Increased Enzyme Shelf-Life by Encapsulation in Peptide-Based Materials

Peptide-based nanomaterials that protect enzymes over time leading to increased shelf-life.

Enzymes are naturally susceptible to environmental changes resulting in their denaturation and loss of activity, thus rendering them less practical for everyday applications. The main objective is the improvement and increase in enzyme shelf-life thereby allowing their practical use in various daily applications.

We have developed an encapsulation system for enzymes to provide them with support and protection thereby increasing their stability. The enzyme carriers are based on short aromatic peptides capable of forming various structures while encapsulating the enzymes and protecting them. The peptides are biocompatible and biodegradable making them environmentally friendly carriers. By changing the peptides sequences, different morphologies, such as nanospheres, may be obtained (Figure 1A, B). These peptide structures are non-specific for a particular enzyme family thus allowing the entrapment of different enzymes for their long-term protection (Figure 1C).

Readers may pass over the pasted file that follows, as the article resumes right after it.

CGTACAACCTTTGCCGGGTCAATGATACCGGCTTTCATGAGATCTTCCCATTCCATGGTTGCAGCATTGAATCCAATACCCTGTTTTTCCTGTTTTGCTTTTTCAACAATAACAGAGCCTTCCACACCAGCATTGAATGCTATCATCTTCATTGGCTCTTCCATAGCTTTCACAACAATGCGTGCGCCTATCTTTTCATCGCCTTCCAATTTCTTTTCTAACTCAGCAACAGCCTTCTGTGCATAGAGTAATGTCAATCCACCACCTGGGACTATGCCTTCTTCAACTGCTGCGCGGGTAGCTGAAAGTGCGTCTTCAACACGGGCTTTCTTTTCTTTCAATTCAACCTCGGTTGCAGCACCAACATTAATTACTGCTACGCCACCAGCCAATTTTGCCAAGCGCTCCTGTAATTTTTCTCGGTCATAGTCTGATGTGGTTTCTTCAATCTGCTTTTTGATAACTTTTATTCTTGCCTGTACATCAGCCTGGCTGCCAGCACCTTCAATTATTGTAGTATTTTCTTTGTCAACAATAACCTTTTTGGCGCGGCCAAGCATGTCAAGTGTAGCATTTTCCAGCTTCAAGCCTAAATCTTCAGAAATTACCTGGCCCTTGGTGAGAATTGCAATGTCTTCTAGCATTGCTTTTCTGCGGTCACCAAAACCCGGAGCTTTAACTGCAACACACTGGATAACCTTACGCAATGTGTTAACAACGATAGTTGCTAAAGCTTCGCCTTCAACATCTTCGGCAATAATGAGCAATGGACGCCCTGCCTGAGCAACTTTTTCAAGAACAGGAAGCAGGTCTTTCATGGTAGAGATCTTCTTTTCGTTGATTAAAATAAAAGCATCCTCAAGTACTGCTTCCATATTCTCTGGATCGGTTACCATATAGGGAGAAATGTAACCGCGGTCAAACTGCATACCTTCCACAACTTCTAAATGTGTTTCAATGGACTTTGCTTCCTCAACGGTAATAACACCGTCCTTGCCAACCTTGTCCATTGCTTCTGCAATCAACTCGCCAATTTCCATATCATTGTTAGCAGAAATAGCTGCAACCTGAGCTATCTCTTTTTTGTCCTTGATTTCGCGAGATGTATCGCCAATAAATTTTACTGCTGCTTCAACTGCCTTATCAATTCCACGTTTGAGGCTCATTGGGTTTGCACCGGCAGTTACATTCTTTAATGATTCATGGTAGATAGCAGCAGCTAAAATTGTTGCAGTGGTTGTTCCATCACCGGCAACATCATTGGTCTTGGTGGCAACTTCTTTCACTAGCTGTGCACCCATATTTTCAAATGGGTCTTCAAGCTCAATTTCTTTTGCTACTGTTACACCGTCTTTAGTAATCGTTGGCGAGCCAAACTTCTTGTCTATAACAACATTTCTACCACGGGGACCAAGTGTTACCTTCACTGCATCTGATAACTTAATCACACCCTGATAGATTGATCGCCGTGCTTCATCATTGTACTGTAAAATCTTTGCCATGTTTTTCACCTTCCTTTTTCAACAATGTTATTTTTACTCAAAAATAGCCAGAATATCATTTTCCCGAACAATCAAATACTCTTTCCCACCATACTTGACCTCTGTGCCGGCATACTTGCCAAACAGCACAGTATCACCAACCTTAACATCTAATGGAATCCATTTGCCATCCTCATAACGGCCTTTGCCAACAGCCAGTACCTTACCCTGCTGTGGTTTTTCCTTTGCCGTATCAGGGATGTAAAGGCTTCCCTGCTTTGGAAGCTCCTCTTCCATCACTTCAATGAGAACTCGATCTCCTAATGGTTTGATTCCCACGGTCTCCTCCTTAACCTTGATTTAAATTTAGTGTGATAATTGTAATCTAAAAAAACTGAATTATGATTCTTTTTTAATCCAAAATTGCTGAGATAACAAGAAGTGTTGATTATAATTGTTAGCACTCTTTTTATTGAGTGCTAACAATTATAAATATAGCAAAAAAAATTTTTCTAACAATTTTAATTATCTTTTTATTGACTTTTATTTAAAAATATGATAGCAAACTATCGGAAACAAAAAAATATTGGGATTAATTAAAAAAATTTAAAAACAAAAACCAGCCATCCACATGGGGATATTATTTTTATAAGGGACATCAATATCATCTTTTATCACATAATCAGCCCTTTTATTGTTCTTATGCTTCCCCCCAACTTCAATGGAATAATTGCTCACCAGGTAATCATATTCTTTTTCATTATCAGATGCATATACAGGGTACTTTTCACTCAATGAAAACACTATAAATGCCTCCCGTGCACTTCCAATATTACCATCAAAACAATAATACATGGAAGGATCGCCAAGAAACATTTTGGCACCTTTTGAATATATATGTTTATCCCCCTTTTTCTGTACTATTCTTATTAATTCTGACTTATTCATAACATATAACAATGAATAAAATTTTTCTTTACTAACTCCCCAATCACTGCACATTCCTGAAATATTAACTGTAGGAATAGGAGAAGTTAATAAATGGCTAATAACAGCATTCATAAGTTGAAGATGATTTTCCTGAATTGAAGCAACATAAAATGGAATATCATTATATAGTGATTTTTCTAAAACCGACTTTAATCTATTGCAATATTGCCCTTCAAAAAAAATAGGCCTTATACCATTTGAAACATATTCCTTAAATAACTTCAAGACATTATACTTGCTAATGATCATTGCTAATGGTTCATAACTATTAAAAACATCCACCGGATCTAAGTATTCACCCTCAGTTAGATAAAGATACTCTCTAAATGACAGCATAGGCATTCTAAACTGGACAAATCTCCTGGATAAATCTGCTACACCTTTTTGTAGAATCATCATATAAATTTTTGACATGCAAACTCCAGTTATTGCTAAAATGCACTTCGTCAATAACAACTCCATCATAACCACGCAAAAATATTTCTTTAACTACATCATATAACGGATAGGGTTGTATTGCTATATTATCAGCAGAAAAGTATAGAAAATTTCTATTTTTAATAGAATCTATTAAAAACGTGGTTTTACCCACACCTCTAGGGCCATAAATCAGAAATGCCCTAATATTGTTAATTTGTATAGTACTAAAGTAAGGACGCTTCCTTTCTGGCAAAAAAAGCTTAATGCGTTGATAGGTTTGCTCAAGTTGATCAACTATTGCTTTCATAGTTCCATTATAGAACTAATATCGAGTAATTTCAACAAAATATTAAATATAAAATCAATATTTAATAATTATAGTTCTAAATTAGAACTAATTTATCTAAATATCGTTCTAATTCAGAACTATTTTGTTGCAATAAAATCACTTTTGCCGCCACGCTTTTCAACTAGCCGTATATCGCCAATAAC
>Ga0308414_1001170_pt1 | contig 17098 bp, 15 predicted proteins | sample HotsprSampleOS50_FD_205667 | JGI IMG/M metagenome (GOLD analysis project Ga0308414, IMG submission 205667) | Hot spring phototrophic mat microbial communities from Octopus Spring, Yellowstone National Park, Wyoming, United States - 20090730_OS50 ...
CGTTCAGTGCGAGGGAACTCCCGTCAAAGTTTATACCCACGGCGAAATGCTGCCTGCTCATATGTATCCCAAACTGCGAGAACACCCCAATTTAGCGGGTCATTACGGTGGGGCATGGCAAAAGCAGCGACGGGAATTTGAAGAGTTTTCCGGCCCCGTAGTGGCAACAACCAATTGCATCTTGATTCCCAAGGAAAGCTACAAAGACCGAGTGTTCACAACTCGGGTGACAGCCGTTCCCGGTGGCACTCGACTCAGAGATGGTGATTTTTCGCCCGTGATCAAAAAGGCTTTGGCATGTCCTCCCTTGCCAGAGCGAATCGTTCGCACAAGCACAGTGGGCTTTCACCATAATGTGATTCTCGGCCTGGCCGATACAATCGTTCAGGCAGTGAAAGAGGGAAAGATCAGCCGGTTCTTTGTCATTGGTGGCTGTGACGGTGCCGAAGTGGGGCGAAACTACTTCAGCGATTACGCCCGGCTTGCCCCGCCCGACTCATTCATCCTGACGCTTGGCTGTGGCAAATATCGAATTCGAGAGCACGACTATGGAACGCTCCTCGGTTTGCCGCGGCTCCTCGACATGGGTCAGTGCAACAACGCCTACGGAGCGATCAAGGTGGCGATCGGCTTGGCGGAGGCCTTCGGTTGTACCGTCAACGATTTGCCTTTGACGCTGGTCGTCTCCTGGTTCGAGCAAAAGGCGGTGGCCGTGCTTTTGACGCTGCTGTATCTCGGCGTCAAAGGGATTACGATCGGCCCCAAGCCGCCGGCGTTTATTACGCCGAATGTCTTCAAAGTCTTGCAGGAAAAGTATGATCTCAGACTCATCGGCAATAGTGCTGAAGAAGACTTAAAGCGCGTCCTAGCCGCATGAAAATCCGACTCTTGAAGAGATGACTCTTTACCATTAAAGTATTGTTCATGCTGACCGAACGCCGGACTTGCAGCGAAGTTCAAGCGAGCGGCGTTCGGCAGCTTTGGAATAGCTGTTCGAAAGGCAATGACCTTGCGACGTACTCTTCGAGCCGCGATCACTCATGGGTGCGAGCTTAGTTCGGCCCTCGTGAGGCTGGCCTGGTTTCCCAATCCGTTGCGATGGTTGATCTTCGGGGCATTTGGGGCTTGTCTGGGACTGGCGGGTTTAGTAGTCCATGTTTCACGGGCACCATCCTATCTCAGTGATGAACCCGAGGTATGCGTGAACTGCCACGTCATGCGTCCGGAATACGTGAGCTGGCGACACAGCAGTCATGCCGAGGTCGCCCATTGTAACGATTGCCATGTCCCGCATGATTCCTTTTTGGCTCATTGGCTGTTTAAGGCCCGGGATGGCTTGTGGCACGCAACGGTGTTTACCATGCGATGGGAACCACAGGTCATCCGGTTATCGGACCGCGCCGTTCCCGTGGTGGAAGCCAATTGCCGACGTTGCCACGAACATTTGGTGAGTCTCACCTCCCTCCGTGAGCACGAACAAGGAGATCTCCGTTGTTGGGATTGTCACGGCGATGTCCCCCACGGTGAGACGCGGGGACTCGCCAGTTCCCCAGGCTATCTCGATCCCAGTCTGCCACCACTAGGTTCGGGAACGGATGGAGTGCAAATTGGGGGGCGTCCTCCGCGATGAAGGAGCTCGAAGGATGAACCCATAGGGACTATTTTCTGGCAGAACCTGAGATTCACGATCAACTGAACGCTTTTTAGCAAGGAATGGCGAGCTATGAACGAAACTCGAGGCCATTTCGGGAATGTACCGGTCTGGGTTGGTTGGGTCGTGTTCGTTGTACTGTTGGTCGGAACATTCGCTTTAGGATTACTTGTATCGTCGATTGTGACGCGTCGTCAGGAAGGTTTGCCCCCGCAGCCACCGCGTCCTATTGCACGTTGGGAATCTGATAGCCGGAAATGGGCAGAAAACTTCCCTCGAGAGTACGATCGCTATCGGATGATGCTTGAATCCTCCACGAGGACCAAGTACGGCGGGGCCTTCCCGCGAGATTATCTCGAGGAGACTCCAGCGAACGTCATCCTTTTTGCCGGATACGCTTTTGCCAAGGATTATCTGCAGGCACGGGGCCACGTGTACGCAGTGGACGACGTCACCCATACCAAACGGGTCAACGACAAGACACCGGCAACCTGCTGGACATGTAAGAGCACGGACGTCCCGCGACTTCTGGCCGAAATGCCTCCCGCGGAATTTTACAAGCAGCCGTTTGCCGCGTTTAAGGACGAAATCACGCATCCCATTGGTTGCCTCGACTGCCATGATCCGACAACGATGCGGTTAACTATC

Figure 1: Encapsulation of enzymes in BocFF spheres. (A) Molecular structure of the BocFF peptide. (B) Scanning electron microscopy images of peptide nanospheres. (C) Confocal microscopy images of labeled enzymes encapsulated in BocFF spheres. Left: optical image; Center: a fluorescence image; Right: a merged image showing the encapsulation of the labeled enzyme inside the spheres. 

1. Enzyme protection platform: Different enzymes may be encapsulated allowing their activity over time.
2. Enzyme mediated antibacterial treatment.

As verified by in vitro and in vivo assays, the encapsulation of the enzymes resulted in increased shelf-life of the enzymes over an extended period of time, in contrast to their free counterparts. The use of different peptides and assembly conditions allows to control the structures shapes while still maintaining enzyme protection capabilities. Moreover, various enzymes derived from different families could be entrapped within the structures as well as stabilized by them. We have recently shown the encapsulation and protection of parathion hydrolase from the acyl-homoserine lactonase family, and its use against a plant pathogen as an antibacterial treatment.

US Provisional Patent.

Directed Enzyme Evolution and Encapsulation in Peptide Nanospheres of Quorum Quenching Lactonase as an Antibacterial Treatment against Plant Pathogen, ACS Appl. Mater. Interfaces 2021, 13, 2, 2179–2188. https://doi.org/10.1021/acsami…

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